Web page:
The Granite Tower
ARTS & CULTUREEXHIBITION
The Story of the Most Admired King —King Sejong
Tong In A  |  fhfldwhr@korea.ac.kr
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승인 2015.11.10  14:31:15
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▲ The statue of King Sejong welcomes people in Gwanghwamun Plaza.Photographed by Lim Jae Heun.
 
In front of Gwanghwamun, the main gate of Gyeongbokgung, the royal palace of Joseon Dynasty, two representative monuments of Seoul stand with dignity as the face of Seoul, the statue of King Sejong and the statue of General Yi Sun Shin. After the successful unveiling ceremony in 2009—the King Sejong statue became a great friend of citizens. Right behind the statue, a secret passageway leads to an underground basement exhibition hall. There, the commemorative exhibition of King Sejong, The Story of King Sejong Constant Exhibition is being held.

King Sejong, the fourth king of the Joseon Dynasty, is the figure highly respected by Koreans. He was the most diversely talented person who had ever lived in Korea, which is the reason why descendants call him Sejong the Great. In 2009, with the statue of King Sejong receiving acclaim after being made public, the exhibition The Story of King Sejong was curated at the same time. The exhibition, which consists of seven sections, displays the overall life and the greatest historical achievements of the king.
 
When visitors take a first step into the glass entrance, they are welcomed by a fifteen-fold digital folding screen. On the screen, a video clip projects images of traditional Korean water and ink paintings, illustrating various inventions of King Sejong in harmony with poetic scenes of nature. Sitting in front of the images, visitors can feel a relaxing, and peaceful atmosphere of nature while the energetic spirits of inventions tremble their hearts. Stepping further with beating heart, the audience can appreciate two poems, “Samiingok,” and “Sokmiingok” neatly written in Humminjeongeun by Jeong Cheol.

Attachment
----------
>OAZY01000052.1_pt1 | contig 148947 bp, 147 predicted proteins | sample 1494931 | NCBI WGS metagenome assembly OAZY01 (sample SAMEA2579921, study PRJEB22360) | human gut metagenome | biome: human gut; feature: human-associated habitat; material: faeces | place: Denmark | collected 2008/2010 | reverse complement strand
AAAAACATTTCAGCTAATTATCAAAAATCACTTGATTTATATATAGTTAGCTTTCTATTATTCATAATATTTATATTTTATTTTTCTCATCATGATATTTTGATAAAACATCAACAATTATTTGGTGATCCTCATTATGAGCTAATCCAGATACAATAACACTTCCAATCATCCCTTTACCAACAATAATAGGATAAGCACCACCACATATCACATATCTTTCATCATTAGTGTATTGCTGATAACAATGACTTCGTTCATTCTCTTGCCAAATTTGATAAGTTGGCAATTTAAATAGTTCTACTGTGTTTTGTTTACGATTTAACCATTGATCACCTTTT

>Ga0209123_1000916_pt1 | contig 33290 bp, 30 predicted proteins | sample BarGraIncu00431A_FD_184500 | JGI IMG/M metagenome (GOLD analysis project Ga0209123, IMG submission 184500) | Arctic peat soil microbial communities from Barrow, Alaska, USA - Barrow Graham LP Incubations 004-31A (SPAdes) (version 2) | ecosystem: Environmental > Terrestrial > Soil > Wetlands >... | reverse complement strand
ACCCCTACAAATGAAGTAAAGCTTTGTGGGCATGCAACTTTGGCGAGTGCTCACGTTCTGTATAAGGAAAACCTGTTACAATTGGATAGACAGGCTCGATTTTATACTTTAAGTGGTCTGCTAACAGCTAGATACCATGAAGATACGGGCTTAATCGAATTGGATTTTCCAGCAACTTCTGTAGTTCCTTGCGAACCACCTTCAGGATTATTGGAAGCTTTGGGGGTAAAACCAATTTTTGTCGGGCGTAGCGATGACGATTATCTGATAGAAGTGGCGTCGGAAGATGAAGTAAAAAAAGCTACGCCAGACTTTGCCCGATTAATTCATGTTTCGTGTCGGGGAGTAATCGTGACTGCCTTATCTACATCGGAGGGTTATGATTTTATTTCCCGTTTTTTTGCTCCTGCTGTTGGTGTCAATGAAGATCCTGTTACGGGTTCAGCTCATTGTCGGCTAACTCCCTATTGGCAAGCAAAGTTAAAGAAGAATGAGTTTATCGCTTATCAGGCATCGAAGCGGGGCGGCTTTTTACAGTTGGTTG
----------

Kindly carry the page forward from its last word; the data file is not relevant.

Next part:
▲ Digital folding screen projects natural scenery and artworks of King Sejong.Photographed by Lim Jae Heun.
 
Hunminjeongeum is the traditional version of Korean, Hangeul. This Hunminjeongeum is the very creation of King Sejong. Allegedly, due to the strong objections of his cabinet members, he by himself created the alphabet only with a little help from scholars. What touches visitors is that the reason he forced his way to make Hangeuwas his people. The exhibition illustrates his genuine heart and expounds the science behind the principles, with various references such as Yongbieocheonga, the first work written in Hunminjeongeum. Furthermore, speculators can jump to the last section, Hangeul Library, to learn about the Korean alphabet and King Sejong more in detail.
 
Hangeul is not merely used in historical documents in the exhibition. The hall is festooned with facilities that are inspired by the Korean alphabet. Visitors can find that the exhibition did not miss even the minute details in the gallery. For instance, chairs in the hall are not typical chairs, but they are motivated by the word from Hangeul. Although it is not an artwork, viewers take pictures and enjoy sitting on the chair because of its uniqueness. Likewise, the descriptions that explain the artworks are